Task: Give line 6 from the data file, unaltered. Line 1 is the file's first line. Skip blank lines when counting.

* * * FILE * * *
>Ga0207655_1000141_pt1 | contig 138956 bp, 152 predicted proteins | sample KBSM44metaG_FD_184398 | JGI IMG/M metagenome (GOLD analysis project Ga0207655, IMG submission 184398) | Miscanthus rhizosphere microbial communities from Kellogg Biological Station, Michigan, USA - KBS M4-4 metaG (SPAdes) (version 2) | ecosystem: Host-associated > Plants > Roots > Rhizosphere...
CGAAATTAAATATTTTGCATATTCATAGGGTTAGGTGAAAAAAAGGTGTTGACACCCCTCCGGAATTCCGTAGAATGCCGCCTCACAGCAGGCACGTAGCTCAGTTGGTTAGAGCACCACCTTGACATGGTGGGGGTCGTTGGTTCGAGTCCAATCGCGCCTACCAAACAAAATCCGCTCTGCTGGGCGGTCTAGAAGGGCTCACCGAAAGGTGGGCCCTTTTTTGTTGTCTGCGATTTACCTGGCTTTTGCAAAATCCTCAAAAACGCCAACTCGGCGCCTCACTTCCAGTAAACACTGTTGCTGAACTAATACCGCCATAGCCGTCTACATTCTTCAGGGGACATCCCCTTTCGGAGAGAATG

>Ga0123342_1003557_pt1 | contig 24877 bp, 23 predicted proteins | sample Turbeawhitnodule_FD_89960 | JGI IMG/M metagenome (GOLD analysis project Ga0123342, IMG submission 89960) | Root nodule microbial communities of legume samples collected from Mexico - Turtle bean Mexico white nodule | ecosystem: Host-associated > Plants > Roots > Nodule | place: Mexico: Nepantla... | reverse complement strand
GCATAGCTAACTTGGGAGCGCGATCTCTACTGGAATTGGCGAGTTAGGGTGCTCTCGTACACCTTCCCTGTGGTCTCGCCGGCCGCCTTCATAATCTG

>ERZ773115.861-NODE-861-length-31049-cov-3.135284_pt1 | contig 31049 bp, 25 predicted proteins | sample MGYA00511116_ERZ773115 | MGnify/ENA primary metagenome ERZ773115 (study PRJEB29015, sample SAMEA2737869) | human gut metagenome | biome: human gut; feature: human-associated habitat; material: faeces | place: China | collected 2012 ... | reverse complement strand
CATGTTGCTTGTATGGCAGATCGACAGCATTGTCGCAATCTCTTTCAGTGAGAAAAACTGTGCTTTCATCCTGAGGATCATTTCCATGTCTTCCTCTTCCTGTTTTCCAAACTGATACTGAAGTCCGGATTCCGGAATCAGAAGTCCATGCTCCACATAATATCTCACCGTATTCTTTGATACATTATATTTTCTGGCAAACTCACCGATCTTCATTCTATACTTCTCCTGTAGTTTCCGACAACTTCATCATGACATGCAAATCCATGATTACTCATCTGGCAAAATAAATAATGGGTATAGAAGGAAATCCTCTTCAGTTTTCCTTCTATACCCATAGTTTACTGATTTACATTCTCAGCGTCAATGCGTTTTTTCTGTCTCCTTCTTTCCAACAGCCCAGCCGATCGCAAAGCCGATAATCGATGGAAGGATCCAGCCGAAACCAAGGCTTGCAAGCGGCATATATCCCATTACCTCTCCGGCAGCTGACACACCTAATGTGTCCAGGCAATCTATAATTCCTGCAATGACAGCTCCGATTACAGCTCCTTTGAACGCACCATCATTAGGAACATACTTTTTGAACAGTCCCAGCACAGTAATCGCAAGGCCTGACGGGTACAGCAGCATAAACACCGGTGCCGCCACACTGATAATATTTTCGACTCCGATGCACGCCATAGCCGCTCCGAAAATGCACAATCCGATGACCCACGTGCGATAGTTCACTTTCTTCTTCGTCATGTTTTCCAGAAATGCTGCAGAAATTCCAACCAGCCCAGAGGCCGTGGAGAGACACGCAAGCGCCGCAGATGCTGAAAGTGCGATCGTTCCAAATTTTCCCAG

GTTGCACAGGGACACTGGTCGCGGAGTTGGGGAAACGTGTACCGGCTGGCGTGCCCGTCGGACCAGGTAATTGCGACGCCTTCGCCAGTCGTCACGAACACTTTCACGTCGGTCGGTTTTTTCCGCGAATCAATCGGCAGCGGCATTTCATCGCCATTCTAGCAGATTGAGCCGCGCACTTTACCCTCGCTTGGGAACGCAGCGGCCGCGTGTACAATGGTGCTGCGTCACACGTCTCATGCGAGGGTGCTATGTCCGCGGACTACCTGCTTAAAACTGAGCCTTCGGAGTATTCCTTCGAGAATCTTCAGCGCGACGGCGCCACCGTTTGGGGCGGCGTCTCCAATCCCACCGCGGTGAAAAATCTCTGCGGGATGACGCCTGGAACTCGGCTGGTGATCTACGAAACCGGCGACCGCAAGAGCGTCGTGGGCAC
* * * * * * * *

CATGTTGCTTGTATGGCAGATCGACAGCATTGTCGCAATCTCTTTCAGTGAGAAAAACTGTGCTTTCATCCTGAGGATCATTTCCATGTCTTCCTCTTCCTGTTTTCCAAACTGATACTGAAGTCCGGATTCCGGAATCAGAAGTCCATGCTCCACATAATATCTCACCGTATTCTTTGATACATTATATTTTCTGGCAAACTCACCGATCTTCATTCTATACTTCTCCTGTAGTTTCCGACAACTTCATCATGACATGCAAATCCATGATTACTCATCTGGCAAAATAAATAATGGGTATAGAAGGAAATCCTCTTCAGTTTTCCTTCTATACCCATAGTTTACTGATTTACATTCTCAGCGTCAATGCGTTTTTTCTGTCTCCTTCTTTCCAACAGCCCAGCCGATCGCAAAGCCGATAATCGATGGAAGGATCCAGCCGAAACCAAGGCTTGCAAGCGGCATATATCCCATTACCTCTCCGGCAGCTGACACACCTAATGTGTCCAGGCAATCTATAATTCCTGCAATGACAGCTCCGATTACAGCTCCTTTGAACGCACCATCATTAGGAACATACTTTTTGAACAGTCCCAGCACAGTAATCGCAAGGCCTGACGGGTACAGCAGCATAAACACCGGTGCCGCCACACTGATAATATTTTCGACTCCGATGCACGCCATAGCCGCTCCGAAAATGCACAATCCGATGACCCACGTGCGATAGTTCACTTTCTTCTTCGTCATGTTTTCCAGAAATGCTGCAGAAATTCCAACCAGCCCAGAGGCCGTGGAGAGACACGCAAGCGCCGCAGATGCTGAAAGTGCGATCGTTCCAAATTTTCCCAG